The County connection was the cement holding this concert together. As we have come to expect from Christine Gwynn and the Writtle Singers, we were educated as well as entertained.
All the music had a specific link to Essex. The choir processed to the transept with Ward Swingle's take on Henry VIII: Pastime With Good Company, recalling not so much Beaulieu as clandestine trysts with Bessie Blount at Blackmore.
More secrecy at Stondon Massey, just up the road, where William Byrd wrote his setting of the Latin Mass, first sung in the safe seclusion of Ingatestone Hall. The Singers' Gloria grew in stature towards the end, while the Credo swelled to a wonderful affirmation of faith. The mass ended with an affecting, and beautifully judged, plea for peace.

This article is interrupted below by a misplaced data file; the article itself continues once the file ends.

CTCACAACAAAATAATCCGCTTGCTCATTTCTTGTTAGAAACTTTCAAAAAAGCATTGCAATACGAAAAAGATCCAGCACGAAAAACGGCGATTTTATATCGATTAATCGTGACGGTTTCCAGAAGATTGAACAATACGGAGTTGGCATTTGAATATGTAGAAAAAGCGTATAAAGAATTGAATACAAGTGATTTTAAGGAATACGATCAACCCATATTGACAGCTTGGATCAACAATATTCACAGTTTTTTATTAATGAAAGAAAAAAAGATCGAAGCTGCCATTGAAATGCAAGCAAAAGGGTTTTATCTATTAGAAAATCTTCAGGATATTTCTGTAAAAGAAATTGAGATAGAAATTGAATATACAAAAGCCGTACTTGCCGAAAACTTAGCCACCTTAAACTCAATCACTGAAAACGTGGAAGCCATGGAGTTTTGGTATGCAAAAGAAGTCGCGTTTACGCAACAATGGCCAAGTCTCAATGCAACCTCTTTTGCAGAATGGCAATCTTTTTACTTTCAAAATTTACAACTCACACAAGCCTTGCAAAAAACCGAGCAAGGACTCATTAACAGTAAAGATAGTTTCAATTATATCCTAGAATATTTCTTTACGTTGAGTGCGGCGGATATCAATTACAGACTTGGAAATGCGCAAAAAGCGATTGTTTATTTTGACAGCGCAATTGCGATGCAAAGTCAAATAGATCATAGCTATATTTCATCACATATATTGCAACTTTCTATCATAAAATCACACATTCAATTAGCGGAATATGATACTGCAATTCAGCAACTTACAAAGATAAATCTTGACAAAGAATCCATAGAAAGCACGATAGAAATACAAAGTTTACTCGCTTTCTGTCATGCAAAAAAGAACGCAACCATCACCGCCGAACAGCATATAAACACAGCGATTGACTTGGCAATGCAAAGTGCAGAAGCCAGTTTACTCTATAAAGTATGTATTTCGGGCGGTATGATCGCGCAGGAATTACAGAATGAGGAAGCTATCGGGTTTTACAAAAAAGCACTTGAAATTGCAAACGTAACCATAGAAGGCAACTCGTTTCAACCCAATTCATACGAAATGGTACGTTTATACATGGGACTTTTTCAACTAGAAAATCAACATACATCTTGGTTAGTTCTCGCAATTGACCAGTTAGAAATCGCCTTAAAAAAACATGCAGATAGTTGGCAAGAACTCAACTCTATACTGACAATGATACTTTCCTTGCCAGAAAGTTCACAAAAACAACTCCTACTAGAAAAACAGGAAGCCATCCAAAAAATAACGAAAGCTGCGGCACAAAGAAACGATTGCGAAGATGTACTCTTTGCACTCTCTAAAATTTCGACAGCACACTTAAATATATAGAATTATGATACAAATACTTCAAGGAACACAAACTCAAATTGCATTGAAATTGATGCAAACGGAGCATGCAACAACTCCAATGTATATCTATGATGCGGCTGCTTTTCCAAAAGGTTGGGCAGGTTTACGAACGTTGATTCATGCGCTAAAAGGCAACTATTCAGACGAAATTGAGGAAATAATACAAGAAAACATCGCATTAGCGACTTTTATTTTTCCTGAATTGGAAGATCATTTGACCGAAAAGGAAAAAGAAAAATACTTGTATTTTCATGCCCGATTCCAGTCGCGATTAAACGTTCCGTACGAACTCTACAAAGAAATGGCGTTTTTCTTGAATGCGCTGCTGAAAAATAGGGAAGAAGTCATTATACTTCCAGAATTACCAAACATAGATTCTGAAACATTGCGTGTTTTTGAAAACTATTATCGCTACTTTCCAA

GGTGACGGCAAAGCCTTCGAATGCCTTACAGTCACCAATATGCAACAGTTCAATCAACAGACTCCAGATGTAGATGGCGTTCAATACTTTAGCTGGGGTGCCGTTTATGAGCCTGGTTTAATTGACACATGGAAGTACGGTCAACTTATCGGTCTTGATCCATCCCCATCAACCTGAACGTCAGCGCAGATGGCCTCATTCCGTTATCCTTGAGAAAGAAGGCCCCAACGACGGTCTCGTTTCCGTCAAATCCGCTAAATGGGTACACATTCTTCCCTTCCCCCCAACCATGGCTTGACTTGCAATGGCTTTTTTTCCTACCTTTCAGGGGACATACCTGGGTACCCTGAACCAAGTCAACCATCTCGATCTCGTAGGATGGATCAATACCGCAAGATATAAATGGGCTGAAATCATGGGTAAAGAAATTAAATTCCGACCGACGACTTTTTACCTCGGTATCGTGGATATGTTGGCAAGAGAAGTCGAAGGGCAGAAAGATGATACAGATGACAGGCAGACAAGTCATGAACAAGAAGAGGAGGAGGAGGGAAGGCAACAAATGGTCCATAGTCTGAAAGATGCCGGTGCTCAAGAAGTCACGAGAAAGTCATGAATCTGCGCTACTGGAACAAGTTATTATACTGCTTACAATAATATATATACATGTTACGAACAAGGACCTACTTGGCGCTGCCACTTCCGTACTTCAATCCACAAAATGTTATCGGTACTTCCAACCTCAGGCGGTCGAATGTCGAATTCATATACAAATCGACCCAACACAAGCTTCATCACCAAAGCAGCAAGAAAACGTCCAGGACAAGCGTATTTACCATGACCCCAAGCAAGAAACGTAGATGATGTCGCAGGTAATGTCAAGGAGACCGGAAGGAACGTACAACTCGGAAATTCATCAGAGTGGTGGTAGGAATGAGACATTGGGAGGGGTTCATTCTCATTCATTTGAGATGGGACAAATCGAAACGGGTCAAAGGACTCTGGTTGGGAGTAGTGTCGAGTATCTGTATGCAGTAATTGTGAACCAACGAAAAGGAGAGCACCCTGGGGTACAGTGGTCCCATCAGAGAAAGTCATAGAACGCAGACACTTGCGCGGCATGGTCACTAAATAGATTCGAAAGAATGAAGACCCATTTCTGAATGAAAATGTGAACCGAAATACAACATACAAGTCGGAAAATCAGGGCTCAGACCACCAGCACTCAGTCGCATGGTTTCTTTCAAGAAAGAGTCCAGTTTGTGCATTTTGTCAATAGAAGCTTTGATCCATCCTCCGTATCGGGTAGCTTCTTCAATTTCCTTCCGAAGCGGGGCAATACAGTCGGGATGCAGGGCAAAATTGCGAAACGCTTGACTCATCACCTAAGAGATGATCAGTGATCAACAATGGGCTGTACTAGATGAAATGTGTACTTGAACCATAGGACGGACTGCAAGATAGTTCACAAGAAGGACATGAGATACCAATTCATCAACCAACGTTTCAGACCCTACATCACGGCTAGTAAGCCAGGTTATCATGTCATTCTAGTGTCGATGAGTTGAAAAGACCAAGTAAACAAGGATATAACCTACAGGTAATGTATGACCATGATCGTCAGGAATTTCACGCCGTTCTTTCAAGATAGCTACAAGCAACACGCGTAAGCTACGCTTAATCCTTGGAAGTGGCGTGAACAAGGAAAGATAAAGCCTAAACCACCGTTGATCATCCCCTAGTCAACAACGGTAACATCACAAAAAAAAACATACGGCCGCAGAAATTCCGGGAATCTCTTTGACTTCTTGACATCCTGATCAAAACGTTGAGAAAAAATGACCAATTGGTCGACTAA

Ralph Vaughan Williams' Mass in G minor for double choir was clearly influenced by Tudor church music, and it was lovely to hear it so soon after the Byrd. Some warm tones in the Gloria and Credo especially, with impressive solo work from within the choir.
Another obvious influence was folk music, and we heard Bushes and Briars, collected early in RVW's career, in the rural backwater of Brentwood.